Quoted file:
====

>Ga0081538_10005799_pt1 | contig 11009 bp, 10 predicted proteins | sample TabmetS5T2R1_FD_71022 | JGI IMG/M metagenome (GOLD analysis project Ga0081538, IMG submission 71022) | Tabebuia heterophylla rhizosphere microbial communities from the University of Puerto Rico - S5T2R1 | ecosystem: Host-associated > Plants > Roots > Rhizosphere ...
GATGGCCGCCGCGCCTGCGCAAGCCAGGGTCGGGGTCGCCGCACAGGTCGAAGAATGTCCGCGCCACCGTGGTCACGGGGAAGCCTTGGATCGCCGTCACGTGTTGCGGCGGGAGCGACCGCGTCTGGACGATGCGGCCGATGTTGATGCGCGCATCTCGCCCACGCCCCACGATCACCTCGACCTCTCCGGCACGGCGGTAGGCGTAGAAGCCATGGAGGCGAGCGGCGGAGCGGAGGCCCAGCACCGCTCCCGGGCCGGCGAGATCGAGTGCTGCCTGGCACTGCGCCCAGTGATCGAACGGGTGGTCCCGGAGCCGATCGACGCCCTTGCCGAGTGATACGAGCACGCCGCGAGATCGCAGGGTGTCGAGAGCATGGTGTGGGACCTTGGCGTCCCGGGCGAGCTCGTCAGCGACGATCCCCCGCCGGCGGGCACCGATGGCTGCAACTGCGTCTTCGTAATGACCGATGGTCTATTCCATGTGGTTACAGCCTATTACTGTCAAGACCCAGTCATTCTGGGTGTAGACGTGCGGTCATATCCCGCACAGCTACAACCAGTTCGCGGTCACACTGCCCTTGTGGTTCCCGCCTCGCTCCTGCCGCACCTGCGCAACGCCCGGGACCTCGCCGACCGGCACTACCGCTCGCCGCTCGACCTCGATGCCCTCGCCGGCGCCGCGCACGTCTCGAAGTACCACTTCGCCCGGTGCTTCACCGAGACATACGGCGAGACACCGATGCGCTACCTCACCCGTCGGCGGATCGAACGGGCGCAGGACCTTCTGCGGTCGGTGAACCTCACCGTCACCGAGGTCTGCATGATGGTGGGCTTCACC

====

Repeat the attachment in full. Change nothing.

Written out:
>Ga0081538_10005799_pt1 | contig 11009 bp, 10 predicted proteins | sample TabmetS5T2R1_FD_71022 | JGI IMG/M metagenome (GOLD analysis project Ga0081538, IMG submission 71022) | Tabebuia heterophylla rhizosphere microbial communities from the University of Puerto Rico - S5T2R1 | ecosystem: Host-associated > Plants > Roots > Rhizosphere ...
GATGGCCGCCGCGCCTGCGCAAGCCAGGGTCGGGGTCGCCGCACAGGTCGAAGAATGTCCGCGCCACCGTGGTCACGGGGAAGCCTTGGATCGCCGTCACGTGTTGCGGCGGGAGCGACCGCGTCTGGACGATGCGGCCGATGTTGATGCGCGCATCTCGCCCACGCCCCACGATCACCTCGACCTCTCCGGCACGGCGGTAGGCGTAGAAGCCATGGAGGCGAGCGGCGGAGCGGAGGCCCAGCACCGCTCCCGGGCCGGCGAGATCGAGTGCTGCCTGGCACTGCGCCCAGTGATCGAACGGGTGGTCCCGGAGCCGATCGACGCCCTTGCCGAGTGATACGAGCACGCCGCGAGATCGCAGGGTGTCGAGAGCATGGTGTGGGACCTTGGCGTCCCGGGCGAGCTCGTCAGCGACGATCCCCCGCCGGCGGGCACCGATGGCTGCAACTGCGTCTTCGTAATGACCGATGGTCTATTCCATGTGGTTACAGCCTATTACTGTCAAGACCCAGTCATTCTGGGTGTAGACGTGCGGTCATATCCCGCACAGCTACAACCAGTTCGCGGTCACACTGCCCTTGTGGTTCCCGCCTCGCTCCTGCCGCACCTGCGCAACGCCCGGGACCTCGCCGACCGGCACTACCGCTCGCCGCTCGACCTCGATGCCCTCGCCGGCGCCGCGCACGTCTCGAAGTACCACTTCGCCCGGTGCTTCACCGAGACATACGGCGAGACACCGATGCGCTACCTCACCCGTCGGCGGATCGAACGGGCGCAGGACCTTCTGCGGTCGGTGAACCTCACCGTCACCGAGGTCTGCATGATGGTGGGCTTCACC